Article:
Finding that the Government has been paying some of its senior employees through private companies is like discovering brown leaves in a summer garden. The plants are unhealthy. This excrescence is in the same category as giving bonuses to civil servants and making heavy use of expensive consultants. The three examples have this in common: they are a way of dealing with a demoralised civil service. Provide financial perks; plug gaps. Yet the explanation for this unfortunate state of affairs is the behaviour of ministers themselves. They have systematically denigrated the civil service over a period of 30 years.
Before then, under what Professor Anthony King in his book The British Constitution called the "old constitution", government ministers "mostly governed Britain in collaboration with their officials, seldom in competition with them, never (or almost never) in opposition to them". This partnership, or "companionable embrace" as it was called, could cope with the fact that many senior ministers who were given charge of huge departments lacked the personal qualities appropriate for their responsibilities. This deficiency has, if anything, got worse in recent years.
Jacqui Smith, the former Home Secretary, was charmingly frank in describing her own unreadiness. In a magazine interview, she confessed that she had "never run a major organisation" before becoming Home Secretary in 2007. Nor had any of her immediate predecessors: John Reid, Charles Clarke, David Blunkett, Jack Straw, Michael Howard, Kenneth Clarke and Kenneth Baker.
A sustained denigration of the capacity and ethos of the traditional civil service began when Margaret Thatcher became Prime Minister. She had formed her views when she was Secretary of State for Education in the Ted Heath government that took office in 1970. The Permanent Secretary, Sir William Pile, later recounted how he had dealt with the new minister. It wasn't, as he later realised, the best way of going about things: "We followed our old traditional course of speaking up for what the Department had always done, or what we thought the Department should do, as opposed to what ministers were going to tell us to do... I regarded this as a necessary, professional job to be done up to the point when the minister said to you that we're going to do the opposite."
This didn't impress the new minister. As Sir William recalled: "Within 10 minutes of her arrival she had uncovered two things to us. One is what I would call an innate wariness of the civil service, quite possibly even distrust. And secondly a page from an exercise book with 18 things she wanted done that day."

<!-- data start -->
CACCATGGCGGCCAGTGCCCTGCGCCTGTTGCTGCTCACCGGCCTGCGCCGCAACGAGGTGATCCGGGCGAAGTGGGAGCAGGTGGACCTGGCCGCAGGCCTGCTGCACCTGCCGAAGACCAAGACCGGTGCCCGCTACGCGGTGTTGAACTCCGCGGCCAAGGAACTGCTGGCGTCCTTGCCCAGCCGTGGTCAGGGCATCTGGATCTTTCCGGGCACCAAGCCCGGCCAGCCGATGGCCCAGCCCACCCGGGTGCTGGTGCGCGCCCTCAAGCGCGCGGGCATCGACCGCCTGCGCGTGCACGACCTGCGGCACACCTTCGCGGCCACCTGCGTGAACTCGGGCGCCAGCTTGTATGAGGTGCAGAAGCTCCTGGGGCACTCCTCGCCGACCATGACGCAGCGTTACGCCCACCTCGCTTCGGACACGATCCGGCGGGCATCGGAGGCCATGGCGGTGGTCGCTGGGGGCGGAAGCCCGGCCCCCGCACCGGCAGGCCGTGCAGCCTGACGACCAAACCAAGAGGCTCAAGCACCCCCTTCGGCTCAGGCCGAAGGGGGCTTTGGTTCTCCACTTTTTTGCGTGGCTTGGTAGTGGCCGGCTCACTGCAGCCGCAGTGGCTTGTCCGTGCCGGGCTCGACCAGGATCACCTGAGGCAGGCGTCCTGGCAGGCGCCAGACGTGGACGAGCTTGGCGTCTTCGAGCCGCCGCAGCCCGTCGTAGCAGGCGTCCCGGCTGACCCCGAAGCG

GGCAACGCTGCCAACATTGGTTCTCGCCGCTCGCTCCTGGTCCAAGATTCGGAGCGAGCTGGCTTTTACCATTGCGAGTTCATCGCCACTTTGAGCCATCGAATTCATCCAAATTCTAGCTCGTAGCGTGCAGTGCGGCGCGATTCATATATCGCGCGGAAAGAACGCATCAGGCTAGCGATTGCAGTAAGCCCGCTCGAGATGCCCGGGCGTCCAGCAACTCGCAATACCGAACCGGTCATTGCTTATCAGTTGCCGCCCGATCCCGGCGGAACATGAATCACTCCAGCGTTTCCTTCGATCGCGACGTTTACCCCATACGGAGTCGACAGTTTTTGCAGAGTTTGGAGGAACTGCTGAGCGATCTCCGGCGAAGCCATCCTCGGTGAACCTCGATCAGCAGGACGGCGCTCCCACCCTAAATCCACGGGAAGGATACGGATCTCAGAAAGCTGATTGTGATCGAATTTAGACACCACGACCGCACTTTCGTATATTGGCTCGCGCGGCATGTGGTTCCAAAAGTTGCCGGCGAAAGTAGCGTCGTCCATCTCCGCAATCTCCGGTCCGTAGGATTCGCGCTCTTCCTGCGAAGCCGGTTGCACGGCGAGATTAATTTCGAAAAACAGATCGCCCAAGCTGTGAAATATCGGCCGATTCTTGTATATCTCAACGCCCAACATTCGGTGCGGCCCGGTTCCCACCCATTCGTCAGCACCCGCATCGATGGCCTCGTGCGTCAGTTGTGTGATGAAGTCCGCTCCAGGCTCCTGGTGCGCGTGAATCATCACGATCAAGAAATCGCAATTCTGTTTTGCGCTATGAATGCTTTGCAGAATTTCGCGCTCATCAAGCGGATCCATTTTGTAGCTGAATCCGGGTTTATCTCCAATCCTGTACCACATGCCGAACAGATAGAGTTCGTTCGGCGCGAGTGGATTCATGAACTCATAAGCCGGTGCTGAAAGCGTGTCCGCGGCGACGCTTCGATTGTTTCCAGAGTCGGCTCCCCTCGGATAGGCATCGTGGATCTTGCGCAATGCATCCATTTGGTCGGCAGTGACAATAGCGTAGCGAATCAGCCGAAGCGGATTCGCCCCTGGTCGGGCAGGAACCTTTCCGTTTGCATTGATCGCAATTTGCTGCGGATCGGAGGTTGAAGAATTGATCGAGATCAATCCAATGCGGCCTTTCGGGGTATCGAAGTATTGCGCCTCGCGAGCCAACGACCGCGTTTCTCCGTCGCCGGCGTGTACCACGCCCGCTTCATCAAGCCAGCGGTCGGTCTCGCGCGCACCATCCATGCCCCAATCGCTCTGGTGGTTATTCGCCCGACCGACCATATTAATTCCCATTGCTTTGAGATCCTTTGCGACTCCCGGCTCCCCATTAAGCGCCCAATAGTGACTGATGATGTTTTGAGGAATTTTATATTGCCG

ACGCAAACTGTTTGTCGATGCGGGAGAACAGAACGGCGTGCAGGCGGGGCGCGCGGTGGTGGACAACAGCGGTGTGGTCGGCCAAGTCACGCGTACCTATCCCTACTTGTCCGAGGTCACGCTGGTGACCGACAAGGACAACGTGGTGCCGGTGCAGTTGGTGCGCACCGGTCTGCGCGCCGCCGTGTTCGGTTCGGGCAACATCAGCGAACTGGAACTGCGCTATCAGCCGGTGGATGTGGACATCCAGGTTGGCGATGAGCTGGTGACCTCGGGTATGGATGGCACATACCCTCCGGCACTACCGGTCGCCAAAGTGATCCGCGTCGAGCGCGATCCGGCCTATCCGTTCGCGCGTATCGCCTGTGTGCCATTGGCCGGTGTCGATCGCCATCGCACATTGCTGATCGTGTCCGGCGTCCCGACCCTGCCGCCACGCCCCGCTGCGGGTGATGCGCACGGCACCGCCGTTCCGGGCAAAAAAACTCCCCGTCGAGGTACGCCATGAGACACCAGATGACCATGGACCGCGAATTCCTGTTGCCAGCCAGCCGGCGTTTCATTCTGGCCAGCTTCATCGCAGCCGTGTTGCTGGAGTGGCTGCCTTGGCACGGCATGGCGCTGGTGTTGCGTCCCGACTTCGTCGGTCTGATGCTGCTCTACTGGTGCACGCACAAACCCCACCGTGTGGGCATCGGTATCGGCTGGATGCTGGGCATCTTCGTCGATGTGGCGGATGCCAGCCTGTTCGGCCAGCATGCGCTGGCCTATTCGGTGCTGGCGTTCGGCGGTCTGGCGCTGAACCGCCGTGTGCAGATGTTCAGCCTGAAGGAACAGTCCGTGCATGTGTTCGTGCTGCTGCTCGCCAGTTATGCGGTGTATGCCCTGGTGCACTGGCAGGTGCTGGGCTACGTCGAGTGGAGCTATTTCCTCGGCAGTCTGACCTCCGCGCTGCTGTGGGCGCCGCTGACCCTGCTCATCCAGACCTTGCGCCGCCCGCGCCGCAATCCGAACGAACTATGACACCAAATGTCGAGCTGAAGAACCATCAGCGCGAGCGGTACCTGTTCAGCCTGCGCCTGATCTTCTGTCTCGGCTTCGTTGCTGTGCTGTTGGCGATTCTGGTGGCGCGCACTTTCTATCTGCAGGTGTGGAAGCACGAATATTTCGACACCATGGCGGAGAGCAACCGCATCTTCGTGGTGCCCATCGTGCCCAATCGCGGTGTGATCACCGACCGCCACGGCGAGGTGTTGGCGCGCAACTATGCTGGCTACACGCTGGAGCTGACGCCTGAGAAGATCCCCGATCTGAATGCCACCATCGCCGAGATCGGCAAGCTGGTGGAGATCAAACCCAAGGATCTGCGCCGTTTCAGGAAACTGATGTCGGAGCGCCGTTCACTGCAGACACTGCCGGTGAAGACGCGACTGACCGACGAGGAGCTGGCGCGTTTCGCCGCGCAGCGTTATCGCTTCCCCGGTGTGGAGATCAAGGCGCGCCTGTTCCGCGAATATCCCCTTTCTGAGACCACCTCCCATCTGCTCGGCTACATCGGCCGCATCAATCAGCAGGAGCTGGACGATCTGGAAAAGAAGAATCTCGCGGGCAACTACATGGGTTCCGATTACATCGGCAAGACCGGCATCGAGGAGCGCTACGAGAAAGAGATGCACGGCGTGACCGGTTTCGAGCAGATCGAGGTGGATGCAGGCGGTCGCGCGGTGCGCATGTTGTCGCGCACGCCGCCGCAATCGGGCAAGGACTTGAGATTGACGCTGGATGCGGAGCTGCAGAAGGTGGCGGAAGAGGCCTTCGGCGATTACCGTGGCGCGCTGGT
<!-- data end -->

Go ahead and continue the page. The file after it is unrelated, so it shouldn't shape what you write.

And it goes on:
Civil servants, Mrs Thatcher thought, were not interested in argument. Eager to keep the ship of state on an even keel, they were essentially uncreative people.
Sir John Hoskyns, the first head of Thatcher's policy unit, argued that civil servants could only function "by cultivating a passionless detachment, as if the processes they were engaged in were happening in a faraway country which they service only on a retainer basis". How could you have a radical government, he asked, without radically minded officials?
Christopher Foster, in his book British Government in Crisis (2005), writes that Mrs Thatcher narrowed the scope within which civil servants could challenge ministers, but they were still seen as partners. Mr Blair "treated them as subordinates and excluded them from central policy-making unless ready to be politicised".
Professor King argued that this change was established under Thatcher, confirmed under Major and more or less set in concrete by New Labour: "Can-do man was in and wait-a-minute man was out." If ministers started to march off in the wrong direction, nobody any longer dared say so.
Bringing special advisers into government departments also undermined morale. They are not civil servants but often transfers from the research departments of the political parties or from think-tanks. They answer directly to ministers. They are purely political appointments and leave en bloc when there is a change in government.
Harold Wilson appointed 10 or a dozen special advisers. By the time of his successor, James Callaghan, the number had risen to 30. During Mrs Thatcher's period, the number fluctuated between half a dozen and 30. John Major encouraged their appointment and by the time he left office, the number had grown to 40.
Under Tony Blair there was a vast increase. Sir Christopher Foster commented that after 1997 special advisers replaced civil servants as ministers' alter egos.
In No 10 itself, all but two civil servants were exiled to offices distant from the Prime Minister while special advisers were given privileged access.
Of course when Mrs Thatcher first entered Downing Street, the civil service was far from perfect. Yet the remedies were always in ministers' hands. Finally civil servants will do whatever ministers ask them to do, providing it is lawful. You only have to ask, and ask again, and again until you get what you want. All the rest is flailing around and leads to the sort of mess that this week's report into the UK Border Agency reveals.
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